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Article
April 1961

Pilomatrixoma (Calcifying Epithelioma)

Author Affiliations

WASHINGTON, D.C.

From the Armed Forces Institute of Pathology.

Earl D. Osborne Fellow in Dermal Pathology of the American Academy of Dermatology and Syphilology at time of writing; now Chief of Dermatology, U.S. Naval Hospital, Camp Pendleton, Calif. (Dr. Forbis). Chief, Department of Pathology, Armed Forces Institute of Pathology (Dr. Helwig).

Arch Dermatol. 1961;83(4):606-618. doi:10.1001/archderm.1961.01580100070009
Abstract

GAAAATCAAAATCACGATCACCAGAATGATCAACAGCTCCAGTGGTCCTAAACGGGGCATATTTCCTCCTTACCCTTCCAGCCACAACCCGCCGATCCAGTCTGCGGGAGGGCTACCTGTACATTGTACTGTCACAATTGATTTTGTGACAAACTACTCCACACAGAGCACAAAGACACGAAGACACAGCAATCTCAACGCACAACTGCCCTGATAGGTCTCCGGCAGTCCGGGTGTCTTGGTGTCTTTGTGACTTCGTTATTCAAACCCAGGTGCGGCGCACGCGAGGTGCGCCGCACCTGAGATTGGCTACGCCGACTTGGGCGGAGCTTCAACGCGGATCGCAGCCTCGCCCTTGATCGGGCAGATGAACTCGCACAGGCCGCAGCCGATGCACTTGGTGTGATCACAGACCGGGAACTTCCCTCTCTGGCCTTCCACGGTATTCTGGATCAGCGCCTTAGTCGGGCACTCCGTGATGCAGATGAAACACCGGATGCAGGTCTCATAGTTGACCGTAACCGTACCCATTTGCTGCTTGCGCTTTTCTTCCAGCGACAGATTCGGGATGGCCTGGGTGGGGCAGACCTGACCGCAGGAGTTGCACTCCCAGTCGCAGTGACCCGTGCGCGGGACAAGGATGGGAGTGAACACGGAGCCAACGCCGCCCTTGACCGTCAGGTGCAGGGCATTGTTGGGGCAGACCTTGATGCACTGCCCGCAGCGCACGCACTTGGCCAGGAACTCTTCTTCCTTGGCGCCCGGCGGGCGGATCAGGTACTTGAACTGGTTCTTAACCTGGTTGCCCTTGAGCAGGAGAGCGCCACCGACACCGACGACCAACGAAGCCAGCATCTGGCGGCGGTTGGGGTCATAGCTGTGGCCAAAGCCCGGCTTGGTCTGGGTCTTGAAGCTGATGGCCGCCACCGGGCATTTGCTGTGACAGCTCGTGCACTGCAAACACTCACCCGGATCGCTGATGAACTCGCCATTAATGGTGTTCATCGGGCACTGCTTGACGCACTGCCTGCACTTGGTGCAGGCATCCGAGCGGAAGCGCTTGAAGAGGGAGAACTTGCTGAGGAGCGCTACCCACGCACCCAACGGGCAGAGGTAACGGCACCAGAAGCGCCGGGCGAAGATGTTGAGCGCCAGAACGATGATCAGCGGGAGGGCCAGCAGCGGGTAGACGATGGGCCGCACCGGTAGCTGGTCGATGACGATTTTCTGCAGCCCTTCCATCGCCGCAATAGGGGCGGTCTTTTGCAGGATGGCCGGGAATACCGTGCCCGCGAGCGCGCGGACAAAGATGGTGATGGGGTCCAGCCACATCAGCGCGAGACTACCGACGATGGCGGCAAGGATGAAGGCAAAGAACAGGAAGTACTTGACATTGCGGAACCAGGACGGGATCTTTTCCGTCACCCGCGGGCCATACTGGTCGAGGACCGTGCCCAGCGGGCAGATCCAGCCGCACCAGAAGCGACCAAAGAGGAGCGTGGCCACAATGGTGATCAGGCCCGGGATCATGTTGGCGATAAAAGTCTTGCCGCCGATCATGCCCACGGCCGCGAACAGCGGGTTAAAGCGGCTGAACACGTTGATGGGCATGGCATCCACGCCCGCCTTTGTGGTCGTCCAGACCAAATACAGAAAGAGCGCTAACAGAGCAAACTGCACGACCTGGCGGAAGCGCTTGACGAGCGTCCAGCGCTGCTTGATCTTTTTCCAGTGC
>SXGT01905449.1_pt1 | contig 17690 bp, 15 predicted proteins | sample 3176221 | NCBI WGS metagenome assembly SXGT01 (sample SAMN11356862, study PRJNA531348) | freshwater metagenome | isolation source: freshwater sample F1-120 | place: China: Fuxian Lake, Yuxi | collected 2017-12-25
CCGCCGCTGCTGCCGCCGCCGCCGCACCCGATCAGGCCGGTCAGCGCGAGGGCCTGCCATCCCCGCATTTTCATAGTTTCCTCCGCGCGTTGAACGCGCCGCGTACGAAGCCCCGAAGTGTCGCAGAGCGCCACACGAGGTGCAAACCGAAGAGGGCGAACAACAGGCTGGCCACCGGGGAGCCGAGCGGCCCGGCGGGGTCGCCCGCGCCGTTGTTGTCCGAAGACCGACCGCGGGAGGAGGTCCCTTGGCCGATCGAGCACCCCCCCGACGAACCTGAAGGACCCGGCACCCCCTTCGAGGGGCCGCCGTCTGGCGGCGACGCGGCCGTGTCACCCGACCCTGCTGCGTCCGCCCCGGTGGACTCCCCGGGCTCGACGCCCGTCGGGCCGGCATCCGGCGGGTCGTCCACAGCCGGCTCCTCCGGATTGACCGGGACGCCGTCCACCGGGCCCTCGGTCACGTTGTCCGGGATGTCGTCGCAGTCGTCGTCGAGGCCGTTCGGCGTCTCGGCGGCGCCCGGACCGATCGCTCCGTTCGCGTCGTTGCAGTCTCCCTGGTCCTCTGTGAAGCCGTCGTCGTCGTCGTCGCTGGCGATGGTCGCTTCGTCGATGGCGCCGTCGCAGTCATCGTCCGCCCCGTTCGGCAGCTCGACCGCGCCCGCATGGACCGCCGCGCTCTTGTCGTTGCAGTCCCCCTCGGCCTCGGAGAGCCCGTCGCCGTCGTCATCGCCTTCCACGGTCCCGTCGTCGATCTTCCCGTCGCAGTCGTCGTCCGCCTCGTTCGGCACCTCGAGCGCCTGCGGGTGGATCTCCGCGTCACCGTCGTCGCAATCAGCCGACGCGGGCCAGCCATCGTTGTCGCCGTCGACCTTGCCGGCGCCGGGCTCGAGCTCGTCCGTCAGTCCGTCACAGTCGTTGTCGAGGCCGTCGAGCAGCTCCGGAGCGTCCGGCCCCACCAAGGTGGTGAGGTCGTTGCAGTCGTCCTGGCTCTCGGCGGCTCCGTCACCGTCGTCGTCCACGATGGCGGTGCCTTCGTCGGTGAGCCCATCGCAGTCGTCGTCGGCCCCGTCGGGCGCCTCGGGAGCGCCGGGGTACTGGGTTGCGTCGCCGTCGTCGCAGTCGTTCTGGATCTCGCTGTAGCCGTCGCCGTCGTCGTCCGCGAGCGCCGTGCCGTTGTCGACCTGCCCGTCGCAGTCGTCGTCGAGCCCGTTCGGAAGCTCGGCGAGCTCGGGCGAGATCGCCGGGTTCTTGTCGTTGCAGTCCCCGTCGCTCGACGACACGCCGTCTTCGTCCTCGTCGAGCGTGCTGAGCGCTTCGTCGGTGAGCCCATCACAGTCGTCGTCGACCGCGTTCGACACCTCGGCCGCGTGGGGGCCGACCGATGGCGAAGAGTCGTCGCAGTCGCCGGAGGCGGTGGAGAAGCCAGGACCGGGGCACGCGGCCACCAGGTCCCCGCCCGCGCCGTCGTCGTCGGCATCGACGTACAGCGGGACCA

Introduction  Solitary asymptomatic nodules in the skin often are given a vague provisional clinical diagnosis such as "sebaceous cyst." Occasionally such a "cyst," when examined histologically, proves to be a calcifying epithelioma, a designation not indicating its benign nature. The name has persisted, however, due to the lack of information on the histogenesis. Much of the information about this lesion is from continental Europe, although recently scattered reports have occurred in the English literature. In 1954 Castigliano and Rominger1 noted that 243 cases had been reported since 1880. Since that time about 60 more have been recorded.In view of the obvious inadequacies of the term "calcifying epithelioma," the name "pilomatrixoma" is suggested. This name may be offensive to the language-purist, but it has the advantage of conveying the histogenesis of the tumor and avoids the use of the word "epithelioma," which generally indicates a malignant tumor.It is

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